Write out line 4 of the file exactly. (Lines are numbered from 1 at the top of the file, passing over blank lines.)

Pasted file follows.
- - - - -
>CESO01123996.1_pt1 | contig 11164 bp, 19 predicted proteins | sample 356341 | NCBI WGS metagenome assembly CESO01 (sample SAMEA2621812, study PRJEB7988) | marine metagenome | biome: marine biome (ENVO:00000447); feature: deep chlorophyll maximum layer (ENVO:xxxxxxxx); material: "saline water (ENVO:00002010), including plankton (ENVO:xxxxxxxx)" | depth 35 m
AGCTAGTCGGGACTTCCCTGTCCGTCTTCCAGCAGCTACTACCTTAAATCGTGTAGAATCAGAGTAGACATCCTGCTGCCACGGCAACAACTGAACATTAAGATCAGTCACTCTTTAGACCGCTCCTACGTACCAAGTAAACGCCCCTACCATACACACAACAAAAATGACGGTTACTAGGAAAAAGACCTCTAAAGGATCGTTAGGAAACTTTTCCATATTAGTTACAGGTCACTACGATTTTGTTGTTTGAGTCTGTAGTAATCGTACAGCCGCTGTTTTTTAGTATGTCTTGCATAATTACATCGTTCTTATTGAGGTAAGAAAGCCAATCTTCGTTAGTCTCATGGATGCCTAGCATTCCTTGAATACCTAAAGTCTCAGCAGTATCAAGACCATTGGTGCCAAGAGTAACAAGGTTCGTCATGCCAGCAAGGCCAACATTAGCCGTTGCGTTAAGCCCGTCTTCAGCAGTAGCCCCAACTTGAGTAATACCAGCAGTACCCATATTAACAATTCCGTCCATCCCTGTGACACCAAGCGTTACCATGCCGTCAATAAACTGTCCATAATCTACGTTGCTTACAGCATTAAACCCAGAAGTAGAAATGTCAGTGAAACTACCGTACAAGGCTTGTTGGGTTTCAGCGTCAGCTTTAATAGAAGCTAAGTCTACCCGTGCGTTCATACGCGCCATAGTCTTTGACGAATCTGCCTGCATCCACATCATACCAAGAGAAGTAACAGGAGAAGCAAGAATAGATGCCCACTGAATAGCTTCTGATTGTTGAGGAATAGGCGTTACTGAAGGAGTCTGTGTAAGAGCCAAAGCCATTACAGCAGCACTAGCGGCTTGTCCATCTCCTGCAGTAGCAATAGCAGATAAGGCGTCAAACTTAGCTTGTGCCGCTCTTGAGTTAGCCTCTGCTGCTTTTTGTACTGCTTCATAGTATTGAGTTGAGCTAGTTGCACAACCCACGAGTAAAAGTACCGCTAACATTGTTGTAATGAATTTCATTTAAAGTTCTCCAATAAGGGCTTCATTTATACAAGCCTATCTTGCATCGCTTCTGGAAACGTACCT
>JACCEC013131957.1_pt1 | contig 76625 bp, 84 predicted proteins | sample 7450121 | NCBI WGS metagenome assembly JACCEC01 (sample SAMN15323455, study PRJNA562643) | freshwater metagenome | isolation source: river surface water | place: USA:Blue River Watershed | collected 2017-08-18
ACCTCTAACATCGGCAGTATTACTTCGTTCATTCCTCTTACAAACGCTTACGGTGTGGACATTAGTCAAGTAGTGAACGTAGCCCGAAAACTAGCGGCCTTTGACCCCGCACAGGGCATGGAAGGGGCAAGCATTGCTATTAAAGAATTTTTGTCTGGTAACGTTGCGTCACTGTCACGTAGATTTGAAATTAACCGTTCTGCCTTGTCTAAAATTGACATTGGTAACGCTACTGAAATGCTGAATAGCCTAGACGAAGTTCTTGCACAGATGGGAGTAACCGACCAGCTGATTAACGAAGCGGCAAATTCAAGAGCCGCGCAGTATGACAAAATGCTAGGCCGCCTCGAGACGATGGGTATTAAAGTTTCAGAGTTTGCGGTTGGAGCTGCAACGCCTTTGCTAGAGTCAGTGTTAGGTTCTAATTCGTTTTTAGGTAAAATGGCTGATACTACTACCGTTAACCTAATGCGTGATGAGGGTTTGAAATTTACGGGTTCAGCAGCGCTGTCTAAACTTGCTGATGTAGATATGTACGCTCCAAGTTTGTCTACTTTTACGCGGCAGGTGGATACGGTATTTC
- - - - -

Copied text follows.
ACCTCTAACATCGGCAGTATTACTTCGTTCATTCCTCTTACAAACGCTTACGGTGTGGACATTAGTCAAGTAGTGAACGTAGCCCGAAAACTAGCGGCCTTTGACCCCGCACAGGGCATGGAAGGGGCAAGCATTGCTATTAAAGAATTTTTGTCTGGTAACGTTGCGTCACTGTCACGTAGATTTGAAATTAACCGTTCTGCCTTGTCTAAAATTGACATTGGTAACGCTACTGAAATGCTGAATAGCCTAGACGAAGTTCTTGCACAGATGGGAGTAACCGACCAGCTGATTAACGAAGCGGCAAATTCAAGAGCCGCGCAGTATGACAAAATGCTAGGCCGCCTCGAGACGATGGGTATTAAAGTTTCAGAGTTTGCGGTTGGAGCTGCAACGCCTTTGCTAGAGTCAGTGTTAGGTTCTAATTCGTTTTTAGGTAAAATGGCTGATACTACTACCGTTAACCTAATGCGTGATGAGGGTTTGAAATTTACGGGTTCAGCAGCGCTGTCTAAACTTGCTGATGTAGATATGTACGCTCCAAGTTTGTCTACTTTTACGCGGCAGGTGGATACGGTATTTC